What is ailing the UAE’s national cricket team?

UAE cricket is left with more questions than answers after listless series loss to Scotland

The UAE were bowled out for a record low score of 62 all out in their 32-run defeat to Scotland in Dubai on Thursday, March 14, 2024. Photo: Emirates Cricket
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There were so many reasons to be optimistic about UAE cricket. Judged on the performances of the national team at present, though, you wouldn’t know it.

The UAE missed out on qualification for three World Cups last year: the T20 one, ODI, and at Under-19 level.

And yet, given the way the age-group side finished the year, with wins over Pakistan and Sri Lanka in a home Asia Cup, it was still possible to enter 2024 feeling upbeat about life.

But all the hope has been dissipated at a stroke after a winless Cricket World Cup League 2 tri-series involving Scotland and Canada, then a capitulation in a bilateral T20I series against the former.

On Thursday night, after the bowlers had put a series win within reach, the batters capitulated as the UAE posted their lowest ever total in full international cricket.

A lack of experience won't wash as an excuse. The two bowlers who did the damage for Scotland, Brad Currie and Jack Jarvis, were playing just their seventh and second T20Is respectively.

So why have the UAE been so far off the pace? The reasons are many.

For a start, the lead-in to their return to national duty was less than optimal.

The DP World International League T20 was a vastly improved product when it returned for its second season at the start of this year. But has it had a positive impact on the fortunes of the national team just yet? The numbers suggest not.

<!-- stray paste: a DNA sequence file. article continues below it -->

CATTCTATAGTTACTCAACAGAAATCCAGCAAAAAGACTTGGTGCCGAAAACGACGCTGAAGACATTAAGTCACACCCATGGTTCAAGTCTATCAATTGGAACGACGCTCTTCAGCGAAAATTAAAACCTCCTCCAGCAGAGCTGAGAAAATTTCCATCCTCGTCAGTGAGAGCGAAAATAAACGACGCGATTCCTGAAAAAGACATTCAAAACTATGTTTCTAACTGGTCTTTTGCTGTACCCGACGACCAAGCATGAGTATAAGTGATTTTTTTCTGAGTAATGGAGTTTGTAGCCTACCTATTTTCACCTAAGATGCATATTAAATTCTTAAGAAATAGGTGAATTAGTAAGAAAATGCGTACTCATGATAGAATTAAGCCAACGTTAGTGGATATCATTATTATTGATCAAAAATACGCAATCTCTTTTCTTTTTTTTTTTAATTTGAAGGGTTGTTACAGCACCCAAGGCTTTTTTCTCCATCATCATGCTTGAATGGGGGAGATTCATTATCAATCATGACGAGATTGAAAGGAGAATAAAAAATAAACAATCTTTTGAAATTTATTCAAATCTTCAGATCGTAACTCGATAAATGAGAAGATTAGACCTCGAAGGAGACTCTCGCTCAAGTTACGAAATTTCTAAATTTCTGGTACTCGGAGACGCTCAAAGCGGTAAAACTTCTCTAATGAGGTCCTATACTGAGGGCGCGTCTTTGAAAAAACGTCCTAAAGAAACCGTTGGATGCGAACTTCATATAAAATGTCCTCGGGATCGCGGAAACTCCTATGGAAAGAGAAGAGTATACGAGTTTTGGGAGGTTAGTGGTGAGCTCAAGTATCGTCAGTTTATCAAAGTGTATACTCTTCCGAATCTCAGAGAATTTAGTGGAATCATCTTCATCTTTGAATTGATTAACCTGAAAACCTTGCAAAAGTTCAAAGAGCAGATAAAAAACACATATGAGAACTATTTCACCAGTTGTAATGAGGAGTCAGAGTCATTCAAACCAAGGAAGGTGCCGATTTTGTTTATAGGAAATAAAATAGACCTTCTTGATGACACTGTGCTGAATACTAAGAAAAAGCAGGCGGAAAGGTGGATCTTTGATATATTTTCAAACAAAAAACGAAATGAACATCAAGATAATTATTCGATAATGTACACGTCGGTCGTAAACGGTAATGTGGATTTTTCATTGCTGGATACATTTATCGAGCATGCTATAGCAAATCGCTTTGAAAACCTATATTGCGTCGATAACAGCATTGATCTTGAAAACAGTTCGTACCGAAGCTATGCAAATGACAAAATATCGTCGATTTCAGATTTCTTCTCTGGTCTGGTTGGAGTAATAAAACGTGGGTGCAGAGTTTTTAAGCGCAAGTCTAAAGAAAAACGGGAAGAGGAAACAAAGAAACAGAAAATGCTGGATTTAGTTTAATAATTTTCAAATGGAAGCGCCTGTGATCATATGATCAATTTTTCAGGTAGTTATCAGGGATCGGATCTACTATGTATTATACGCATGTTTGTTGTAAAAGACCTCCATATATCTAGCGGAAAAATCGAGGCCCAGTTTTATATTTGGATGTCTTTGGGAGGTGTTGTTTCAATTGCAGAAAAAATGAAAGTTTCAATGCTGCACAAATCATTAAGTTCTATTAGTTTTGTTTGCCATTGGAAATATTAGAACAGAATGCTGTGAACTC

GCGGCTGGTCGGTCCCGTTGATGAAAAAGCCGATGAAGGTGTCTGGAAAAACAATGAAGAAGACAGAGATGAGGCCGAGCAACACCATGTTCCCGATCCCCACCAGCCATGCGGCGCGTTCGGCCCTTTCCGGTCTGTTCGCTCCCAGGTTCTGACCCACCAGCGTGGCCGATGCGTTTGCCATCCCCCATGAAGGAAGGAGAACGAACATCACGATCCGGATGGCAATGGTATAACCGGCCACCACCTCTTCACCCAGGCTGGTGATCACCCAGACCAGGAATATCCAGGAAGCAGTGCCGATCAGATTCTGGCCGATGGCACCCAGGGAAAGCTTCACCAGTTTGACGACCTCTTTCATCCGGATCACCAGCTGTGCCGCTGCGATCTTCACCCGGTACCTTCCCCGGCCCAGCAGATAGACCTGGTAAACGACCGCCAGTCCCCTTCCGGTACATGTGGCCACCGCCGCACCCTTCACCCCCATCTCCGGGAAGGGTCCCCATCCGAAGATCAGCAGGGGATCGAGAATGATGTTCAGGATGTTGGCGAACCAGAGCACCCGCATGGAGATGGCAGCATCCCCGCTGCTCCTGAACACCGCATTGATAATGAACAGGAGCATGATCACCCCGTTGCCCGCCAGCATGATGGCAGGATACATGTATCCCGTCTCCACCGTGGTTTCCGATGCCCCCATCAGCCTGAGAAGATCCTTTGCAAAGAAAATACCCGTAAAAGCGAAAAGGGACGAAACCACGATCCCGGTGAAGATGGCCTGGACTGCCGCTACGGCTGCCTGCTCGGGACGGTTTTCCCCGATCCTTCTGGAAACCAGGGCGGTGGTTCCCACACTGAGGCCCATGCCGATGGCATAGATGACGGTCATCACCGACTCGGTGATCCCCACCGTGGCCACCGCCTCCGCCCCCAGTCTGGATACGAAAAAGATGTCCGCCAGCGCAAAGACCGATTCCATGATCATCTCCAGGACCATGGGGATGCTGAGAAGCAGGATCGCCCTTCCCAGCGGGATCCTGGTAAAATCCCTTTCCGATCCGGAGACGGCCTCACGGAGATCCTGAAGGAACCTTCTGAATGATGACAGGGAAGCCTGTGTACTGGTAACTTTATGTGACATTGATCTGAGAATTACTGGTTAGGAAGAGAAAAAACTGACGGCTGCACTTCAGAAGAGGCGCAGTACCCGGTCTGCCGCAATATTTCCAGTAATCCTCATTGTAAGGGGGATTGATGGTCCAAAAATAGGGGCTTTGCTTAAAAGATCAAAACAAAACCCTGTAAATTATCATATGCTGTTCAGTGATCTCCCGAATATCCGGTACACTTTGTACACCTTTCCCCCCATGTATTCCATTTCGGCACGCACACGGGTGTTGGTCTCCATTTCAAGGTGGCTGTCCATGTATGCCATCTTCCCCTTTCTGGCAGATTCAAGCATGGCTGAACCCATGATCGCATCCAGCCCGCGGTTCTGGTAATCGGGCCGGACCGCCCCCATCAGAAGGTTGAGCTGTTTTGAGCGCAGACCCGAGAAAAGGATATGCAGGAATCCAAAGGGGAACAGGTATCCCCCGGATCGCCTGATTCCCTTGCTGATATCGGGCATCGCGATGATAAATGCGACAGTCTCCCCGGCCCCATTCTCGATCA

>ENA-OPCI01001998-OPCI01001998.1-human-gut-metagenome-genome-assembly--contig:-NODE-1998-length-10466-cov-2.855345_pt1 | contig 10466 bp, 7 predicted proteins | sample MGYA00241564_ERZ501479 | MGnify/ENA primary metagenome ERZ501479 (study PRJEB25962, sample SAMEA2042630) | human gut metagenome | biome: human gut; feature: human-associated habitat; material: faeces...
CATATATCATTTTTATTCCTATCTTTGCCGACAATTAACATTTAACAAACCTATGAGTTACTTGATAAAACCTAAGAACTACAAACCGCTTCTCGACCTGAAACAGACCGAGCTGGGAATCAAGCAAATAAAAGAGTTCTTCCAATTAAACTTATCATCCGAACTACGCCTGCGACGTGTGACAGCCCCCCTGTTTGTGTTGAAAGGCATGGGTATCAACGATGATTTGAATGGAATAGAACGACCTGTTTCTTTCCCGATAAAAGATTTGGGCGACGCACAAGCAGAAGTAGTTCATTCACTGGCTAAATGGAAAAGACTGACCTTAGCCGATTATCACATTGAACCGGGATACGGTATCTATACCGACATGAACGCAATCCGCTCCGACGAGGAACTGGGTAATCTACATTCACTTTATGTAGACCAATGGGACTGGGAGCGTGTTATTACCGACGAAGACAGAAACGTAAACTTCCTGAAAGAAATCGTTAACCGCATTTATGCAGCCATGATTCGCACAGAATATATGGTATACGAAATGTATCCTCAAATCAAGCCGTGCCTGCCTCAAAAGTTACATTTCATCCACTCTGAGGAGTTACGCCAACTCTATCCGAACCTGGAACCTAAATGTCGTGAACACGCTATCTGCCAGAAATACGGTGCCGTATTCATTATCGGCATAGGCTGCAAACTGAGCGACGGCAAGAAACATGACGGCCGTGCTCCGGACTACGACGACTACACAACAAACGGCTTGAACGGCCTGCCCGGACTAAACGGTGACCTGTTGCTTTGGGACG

The UAE have lost 34 out of 56 matches since the advent of the ILT20 in 2023, with a win rate of just 39 per cent. In a similar timeframe leading up to the first season of the competition, they lost 20 of 41 matches, with a win rate of 50 per cent.

For all the benefits of spending weeks with leading cricketers from abroad, the ILT20 offers sparse playing opportunities for home-based players.

The competition started with just two spots available for UAE players per XI. That was diluted further by two rule changes ahead of the new season.

Players who are yet to be eligible for national team selection were permitted to play. The likes of Mohammed Rohid, Haider Ali and Usman Khan were picked and thrived. Yet none are close to being available for the UAE.

Plus, there was the introduction of the super sub rule. Adding another batter or bowler per innings only served to diminish the already unfancied UAE players still further.

For example, it meant Ali Naseer, one of the brightest young talents in the game – and not just in the UAE – was limited to five overs bowled and 68 balls faced in the competition for Desert Vipers. He still managed to top their batting averages.

And after all that, he had to return to university in the UK rather than stay on for national duty, as he had missed so much time while at the ILT20.

Of the players who were picked for the UAE for the series against Scotland and Canada, some profited from the ILT20. Muhammad Waseem, who is well established as a leading force in T20 cricket, faced 217 balls across the tournament. Alishan Sharafu batted against 183 balls for AD Knight Riders.

But each of them faced more balls than the rest of the batters in the UAE line up combined: Tanish Suri (2), Aryan Lakra (5), Rahul Chopra (40), Basil Hameed (30), and Ashwanth Valthapa, who was not involved in the second season of ILT20.